With nominations over, the stage is now set for a contest between Jagdeep Dhankar of the BJP-led NDA alliance and the fragmented Opposition candidate Margaret Alva for the post of the Vice-President. The 2022 elections for the VicePresident of India will be held on August 6 and the counting will be done the same day.
Given that only three VicePresidents in the country’s constitutional history have been elected without a contest, this is not unusual. What is unusual this time is that election for the next VicePresident might not be literally along committed party lines. Even though the BJP and its allies can easily ensure Dhankar’s victory, many of the non-Congress and non-BJP parties have also extended support to him.
Alva, on the other hand, is seen as a reluctant choice of the principal opposition party Congress, which is finding it difficult to remain in the Opposition space itself. Cross-voting from parties that have supported her, therefore, can’t be ruled out, say BJP strategists.
Both Dhankar and Alva are former Governors who have held high positions in the Government and organisational positions in their respective parties. But the political baggage they carry on their shoulders are different.
Veteran Congress leader Margret Alva is a known critic of the Gandhis and has taken several potshots at the party leadership in her memoir. Her nomination as the Opposition’s vice-presidential candidate is unlikely to go down easily with the Gandhi family.
Dhankar, on the other hand, has served the party without hesitation— his detractors have accused him of acting as a BJP agent as a Governor of West Bengal. He was known as a prominent Jat leader in Rajasthan during the 1990s and the first decade of the 21st century.
Most political analysts view his nomination as a ‘masterstroke’` by Prime Minister Narendra Modi. After all, he has unearthed a Jat, an erudite and well-liked politician who knows parliamentary procedure and processes well and is bound to succeed as the Vice-President of the Republic.
The move may prove beneficial for the party in the coming Rajasthan state Assembly elections. Jats make up around 15 per cent of the population in Rajasthan. Dhankar’s choice is also meant to woo Jats of Haryana and western Uttar Pradesh, who had distanced themselves from the party during the year-long agitation against the farm laws.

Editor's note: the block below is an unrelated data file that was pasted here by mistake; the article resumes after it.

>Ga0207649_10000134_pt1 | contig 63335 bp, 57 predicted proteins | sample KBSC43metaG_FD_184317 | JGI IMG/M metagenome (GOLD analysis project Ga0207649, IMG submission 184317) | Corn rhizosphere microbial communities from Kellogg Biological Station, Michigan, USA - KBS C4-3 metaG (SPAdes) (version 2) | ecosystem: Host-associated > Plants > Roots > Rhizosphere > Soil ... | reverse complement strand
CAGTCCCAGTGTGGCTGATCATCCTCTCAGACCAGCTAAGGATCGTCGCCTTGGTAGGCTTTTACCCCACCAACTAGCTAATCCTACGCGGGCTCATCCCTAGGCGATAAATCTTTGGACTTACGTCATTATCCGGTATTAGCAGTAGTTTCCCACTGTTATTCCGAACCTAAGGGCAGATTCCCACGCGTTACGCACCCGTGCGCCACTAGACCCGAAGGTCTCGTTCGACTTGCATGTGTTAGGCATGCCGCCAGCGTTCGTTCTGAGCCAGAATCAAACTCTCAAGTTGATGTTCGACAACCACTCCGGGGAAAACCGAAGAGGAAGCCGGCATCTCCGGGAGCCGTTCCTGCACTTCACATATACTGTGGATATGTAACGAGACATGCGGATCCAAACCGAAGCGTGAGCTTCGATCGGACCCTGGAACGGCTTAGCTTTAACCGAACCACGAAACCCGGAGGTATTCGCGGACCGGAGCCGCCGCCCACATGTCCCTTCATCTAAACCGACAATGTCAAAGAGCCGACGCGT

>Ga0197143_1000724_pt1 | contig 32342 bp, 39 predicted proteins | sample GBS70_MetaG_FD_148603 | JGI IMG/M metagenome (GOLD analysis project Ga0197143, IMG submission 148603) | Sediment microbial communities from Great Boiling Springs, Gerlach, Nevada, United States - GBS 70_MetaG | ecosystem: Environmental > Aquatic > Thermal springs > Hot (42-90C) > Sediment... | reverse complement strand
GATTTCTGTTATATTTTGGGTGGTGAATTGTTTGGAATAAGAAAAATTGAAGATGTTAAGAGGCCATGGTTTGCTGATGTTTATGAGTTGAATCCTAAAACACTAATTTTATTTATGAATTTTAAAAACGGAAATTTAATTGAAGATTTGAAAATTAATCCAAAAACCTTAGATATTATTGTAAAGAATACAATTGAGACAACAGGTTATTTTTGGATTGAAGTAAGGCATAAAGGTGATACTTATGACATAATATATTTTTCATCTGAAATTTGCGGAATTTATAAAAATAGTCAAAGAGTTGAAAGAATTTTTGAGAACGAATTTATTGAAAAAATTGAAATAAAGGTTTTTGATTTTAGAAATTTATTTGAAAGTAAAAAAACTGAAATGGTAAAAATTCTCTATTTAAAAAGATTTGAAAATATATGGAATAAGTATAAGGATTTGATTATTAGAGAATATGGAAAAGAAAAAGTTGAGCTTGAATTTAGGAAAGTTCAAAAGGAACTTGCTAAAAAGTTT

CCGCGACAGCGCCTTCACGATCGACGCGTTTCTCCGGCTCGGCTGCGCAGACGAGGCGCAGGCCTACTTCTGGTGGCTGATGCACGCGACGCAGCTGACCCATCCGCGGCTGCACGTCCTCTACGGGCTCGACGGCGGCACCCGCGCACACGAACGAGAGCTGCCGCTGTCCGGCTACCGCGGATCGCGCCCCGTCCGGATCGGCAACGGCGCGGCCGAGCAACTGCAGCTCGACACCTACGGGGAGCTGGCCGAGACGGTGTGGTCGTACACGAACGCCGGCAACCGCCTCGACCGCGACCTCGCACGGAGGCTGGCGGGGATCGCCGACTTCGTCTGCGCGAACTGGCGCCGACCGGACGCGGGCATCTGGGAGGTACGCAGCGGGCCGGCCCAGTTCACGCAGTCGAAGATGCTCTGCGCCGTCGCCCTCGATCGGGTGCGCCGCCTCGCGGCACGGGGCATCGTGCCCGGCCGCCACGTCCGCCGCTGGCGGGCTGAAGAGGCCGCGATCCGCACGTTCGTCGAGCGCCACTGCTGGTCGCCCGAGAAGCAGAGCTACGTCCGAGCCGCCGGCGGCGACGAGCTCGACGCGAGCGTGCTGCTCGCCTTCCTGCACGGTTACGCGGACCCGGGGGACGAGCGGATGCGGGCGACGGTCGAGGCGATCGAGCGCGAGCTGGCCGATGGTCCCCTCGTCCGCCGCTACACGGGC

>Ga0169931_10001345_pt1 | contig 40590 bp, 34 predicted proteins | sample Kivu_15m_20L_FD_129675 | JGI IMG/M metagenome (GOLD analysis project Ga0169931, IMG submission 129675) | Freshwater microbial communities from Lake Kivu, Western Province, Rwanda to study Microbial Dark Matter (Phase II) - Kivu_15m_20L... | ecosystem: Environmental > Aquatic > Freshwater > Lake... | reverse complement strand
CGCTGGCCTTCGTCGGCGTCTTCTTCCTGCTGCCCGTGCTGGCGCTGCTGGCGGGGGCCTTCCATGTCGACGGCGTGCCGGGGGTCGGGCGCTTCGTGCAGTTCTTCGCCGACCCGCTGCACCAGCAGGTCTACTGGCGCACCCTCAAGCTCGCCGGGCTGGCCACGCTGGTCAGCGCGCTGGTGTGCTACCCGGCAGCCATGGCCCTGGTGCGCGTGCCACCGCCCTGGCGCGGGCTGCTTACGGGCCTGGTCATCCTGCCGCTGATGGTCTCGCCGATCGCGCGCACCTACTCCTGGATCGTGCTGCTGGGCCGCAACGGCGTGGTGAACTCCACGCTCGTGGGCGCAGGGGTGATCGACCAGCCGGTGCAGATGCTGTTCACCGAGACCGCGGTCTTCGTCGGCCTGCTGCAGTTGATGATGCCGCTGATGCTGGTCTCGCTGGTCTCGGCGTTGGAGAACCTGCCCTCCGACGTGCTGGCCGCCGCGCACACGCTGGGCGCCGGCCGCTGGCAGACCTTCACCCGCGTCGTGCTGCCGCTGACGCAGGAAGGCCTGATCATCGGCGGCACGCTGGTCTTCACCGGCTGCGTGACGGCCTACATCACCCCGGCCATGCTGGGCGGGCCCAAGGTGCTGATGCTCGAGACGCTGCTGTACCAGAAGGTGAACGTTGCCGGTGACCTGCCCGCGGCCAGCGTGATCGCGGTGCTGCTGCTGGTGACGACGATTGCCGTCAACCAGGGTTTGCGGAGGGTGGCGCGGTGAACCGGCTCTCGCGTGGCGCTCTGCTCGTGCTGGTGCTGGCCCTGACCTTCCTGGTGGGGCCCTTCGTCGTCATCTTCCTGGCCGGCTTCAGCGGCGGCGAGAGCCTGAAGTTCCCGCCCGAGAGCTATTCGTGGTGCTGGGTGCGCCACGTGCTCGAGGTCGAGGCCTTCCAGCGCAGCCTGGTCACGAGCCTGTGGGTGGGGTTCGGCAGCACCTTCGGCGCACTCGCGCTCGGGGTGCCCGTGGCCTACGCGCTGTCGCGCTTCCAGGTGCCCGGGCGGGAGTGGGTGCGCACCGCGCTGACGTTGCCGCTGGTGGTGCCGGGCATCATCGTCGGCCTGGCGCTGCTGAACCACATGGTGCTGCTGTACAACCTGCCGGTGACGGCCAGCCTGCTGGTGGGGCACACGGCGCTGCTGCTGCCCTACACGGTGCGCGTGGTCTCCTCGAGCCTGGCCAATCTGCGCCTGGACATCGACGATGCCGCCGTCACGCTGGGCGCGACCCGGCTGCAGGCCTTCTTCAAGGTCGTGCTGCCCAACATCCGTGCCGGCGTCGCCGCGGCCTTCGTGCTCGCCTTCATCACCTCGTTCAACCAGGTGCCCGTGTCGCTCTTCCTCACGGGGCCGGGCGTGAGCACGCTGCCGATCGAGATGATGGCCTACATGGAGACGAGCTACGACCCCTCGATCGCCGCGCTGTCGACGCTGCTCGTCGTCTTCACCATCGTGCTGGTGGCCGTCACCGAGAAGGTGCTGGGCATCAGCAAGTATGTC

The Vice-President is elected by an electoral college consisting of members of the Rajya Sabha and the Lok Sabha. The nominated members of these houses are also eligible to participate in the voting, which is through secret ballot.
The electoral college has a total of 780 voters (543 from the Lok Sabha and 237 from the Rajya Sabha). One Rajya Sabha seat from Tripura, two seats of Jammu and Kashmir and three nominated members’ seats are currently vacant.
The Vice-President holds the second highest office in India, after the President. The Constitution lays down provisions under Article 63 which mandates the position of a VicePresident in the country. According to Article 63 of the Constitution, there shall be a Vice-President of India and under Article 64, the Vice-President shall be ex-officio Chairman of the Council of the States, which is the Rajya Sabha. In effect, the VicePresident discharges duties of both the Vice-President and Rajya Sabha Chairperson.
The position is currently held by M Venkaiah Naidu who, since August 11, 2017, is the 13th Vice-President of independent India.
Incidentally, only two VicePresidents have served two terms till date. India’s first Vice-President, Dr Sarvepalli Radhakrishnan served from May 13, 1952 to May 12, 1962. The other was diplomat Hamid Ansari who served from 2007 to 2017. The office of the Vice-President is a unique feature of India, which follows a parliamentary system, and has no exact parallel in other democratic countries, including the Commonwealth.
On December 29, 1948, while adopting the provision regarding the Vice-President, BR Ambedkar, chairman of the Drafting Committee of the Constituent Assembly, spoke of its implications: “Although the Constitution speaks of the VicePresident, he really is the Chairman of the Council of States (Rajya Sabha). In other words, so far as his functions are concerned, he is merely the opposite number of the Speaker of the House of People (Lok Sabha).”
Apart from Dr S Radhakrishnan, the first Vice-President, who was elected as the President in 1962, other Vice- Presidents who went on to become Presidents were Zakir Hussain (1967), VV Giri (1969), R Venkataraman (1987), Shankar Dayal Sharma (1992) and KR Narayanan (1097) .
All the VicePresidents